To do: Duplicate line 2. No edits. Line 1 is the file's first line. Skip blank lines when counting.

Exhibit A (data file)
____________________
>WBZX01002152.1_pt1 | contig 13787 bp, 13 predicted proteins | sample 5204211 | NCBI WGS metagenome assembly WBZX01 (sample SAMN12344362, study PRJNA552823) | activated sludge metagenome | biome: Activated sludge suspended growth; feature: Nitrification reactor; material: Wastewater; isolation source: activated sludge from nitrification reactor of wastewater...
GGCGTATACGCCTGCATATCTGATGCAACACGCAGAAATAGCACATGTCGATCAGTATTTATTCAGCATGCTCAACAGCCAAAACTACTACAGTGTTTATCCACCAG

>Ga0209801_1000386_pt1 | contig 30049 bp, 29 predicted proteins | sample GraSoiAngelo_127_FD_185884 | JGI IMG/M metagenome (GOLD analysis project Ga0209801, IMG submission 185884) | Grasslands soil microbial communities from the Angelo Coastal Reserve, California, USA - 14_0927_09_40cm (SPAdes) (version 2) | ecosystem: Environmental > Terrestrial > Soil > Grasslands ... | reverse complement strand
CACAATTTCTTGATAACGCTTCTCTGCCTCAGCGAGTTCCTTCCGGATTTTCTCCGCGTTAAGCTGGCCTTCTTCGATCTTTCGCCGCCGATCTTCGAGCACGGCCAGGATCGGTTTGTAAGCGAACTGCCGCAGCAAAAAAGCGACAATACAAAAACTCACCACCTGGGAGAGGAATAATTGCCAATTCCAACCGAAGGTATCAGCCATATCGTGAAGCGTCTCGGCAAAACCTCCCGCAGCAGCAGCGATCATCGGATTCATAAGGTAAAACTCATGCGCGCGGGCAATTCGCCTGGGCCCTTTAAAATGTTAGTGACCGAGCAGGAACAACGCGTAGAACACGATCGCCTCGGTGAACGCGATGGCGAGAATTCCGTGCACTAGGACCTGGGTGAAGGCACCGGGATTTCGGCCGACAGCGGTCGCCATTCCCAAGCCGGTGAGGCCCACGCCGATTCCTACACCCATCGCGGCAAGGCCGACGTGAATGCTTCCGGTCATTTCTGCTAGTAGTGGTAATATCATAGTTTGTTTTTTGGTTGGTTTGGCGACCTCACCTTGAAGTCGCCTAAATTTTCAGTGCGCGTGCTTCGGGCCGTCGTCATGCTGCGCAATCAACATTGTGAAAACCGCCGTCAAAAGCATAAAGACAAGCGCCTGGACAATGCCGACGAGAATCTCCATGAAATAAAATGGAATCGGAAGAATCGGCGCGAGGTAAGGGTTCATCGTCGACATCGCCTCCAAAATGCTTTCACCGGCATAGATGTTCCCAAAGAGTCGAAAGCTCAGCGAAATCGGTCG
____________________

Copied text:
GGCGTATACGCCTGCATATCTGATGCAACACGCAGAAATAGCACATGTCGATCAGTATTTATTCAGCATGCTCAACAGCCAAAACTACTACAGTGTTTATCCACCAG